Friday, March 30, 2007

Kino Echo

Thursday, March 29, 2007

The Electro-Mechanical Show Revisited



Me on Russian Futurism, for Socialist Worker.

Plakaty 134



Rodchenko and Mayakovsky advertising mustard for the Mosselprom co-op store...

Great Failed Pop Music, pt 1



For a certain sort of Manics fan (ie, the book-reading, kohl-wearing, Simon Price/Taylor Parkes-worshipping contingent) upset at their increasingly lumpen records, the salvation wasn't in another kind of misery rock, but in Kenickie, who are now more or less in the dustbin of history (and you won't catch me listening to Xfm, no sir). Spurred on by a recent Voyou post, and by the Lauren Laverne interview recently linked to at I like, I dug out my somewhat mouldering old copy of Get In, the difficult second album. Now while I'd love to be revsionist about this and claim that the rest of the time I was listening to 2step (I did like 'Gumnan' by 187 Lockdown on TOTP though) in 1998-9 this is what I was actually listening to. Rather a lot. This album was where, after the needle-sharp excoriation of indie pieties in 'Punka' they were supposedly meant to carry out the second part of their mission, ie, making actual pop music. But the feeling that something was not quite right here is evoked by the packaging: on the cover we have a blank, alpine cabin with the design in the style of a 60s crime novel; on the back, raining fish from a medieval manuscript; and some decidedly oblique sleevenotes ('we used to sit in the empty car park all day and sun ourselves').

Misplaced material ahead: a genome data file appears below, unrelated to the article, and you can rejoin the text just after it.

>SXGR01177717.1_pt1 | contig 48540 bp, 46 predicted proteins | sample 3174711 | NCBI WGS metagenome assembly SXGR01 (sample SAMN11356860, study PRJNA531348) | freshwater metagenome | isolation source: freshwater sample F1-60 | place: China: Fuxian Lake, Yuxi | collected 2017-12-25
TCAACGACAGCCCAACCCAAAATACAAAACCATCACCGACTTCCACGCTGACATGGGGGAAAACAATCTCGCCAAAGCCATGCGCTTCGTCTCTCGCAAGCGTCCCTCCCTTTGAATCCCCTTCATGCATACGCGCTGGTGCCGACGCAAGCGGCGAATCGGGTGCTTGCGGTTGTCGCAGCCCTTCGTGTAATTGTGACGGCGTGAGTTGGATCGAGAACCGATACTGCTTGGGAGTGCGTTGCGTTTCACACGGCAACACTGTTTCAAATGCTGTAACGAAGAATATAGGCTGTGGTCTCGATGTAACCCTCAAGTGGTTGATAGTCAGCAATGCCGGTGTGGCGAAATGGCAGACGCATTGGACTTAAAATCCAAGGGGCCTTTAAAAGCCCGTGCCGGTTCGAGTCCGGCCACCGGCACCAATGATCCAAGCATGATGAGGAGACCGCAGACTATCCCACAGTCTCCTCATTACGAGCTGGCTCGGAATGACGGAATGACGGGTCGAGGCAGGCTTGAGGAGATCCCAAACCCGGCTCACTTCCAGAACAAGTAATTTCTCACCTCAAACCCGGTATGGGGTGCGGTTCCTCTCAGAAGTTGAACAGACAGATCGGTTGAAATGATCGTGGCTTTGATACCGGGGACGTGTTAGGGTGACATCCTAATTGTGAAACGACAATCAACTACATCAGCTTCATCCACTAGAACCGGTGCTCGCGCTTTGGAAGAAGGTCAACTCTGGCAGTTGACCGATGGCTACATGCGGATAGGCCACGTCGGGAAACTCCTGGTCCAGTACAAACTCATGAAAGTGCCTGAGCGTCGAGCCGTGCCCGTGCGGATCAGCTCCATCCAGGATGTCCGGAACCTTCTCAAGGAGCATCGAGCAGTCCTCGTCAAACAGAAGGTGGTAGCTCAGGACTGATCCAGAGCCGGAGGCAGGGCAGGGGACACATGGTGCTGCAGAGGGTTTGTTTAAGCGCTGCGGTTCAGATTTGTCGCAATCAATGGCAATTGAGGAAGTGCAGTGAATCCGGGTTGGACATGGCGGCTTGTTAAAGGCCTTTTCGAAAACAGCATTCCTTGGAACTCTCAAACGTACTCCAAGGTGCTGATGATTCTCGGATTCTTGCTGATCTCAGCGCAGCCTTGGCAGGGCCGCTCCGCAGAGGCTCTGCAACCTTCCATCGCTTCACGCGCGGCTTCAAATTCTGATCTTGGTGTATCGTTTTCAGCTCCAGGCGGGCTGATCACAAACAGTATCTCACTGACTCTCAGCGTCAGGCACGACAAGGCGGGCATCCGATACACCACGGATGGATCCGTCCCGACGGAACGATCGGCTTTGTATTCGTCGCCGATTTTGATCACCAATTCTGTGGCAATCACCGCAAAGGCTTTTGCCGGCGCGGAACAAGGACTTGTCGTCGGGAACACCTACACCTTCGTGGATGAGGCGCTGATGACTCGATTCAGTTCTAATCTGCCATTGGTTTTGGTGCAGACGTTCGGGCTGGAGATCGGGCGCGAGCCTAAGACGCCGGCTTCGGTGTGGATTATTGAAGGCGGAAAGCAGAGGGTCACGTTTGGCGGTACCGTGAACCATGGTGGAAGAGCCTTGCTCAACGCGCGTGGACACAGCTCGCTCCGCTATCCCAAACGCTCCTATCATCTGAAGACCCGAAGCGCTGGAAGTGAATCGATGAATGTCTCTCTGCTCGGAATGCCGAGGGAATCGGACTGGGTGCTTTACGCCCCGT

Naturally it failed completely, but it's nice to find that unlike most other things I was listening to at the time it stands up very well indeed, in places. Sometimes it errs towards the mawkish, the existential pain of the 20 year old getting their first hangovers: the Nick Drakeisms of 'And That's Why' for instance are slightly cloying, though even here there's unnerving imagery, imploring someone to 'stretch my skin til it comes open' (see also the distinctly creepy masochism of 'I Would Fix You') When it works, and the conjunction of aspirations to chart-conquering pop, cranky, home-studio electronics and the transcendent melancholia of Stevie Nicks circa Sara all fall into place, its quite wonderful.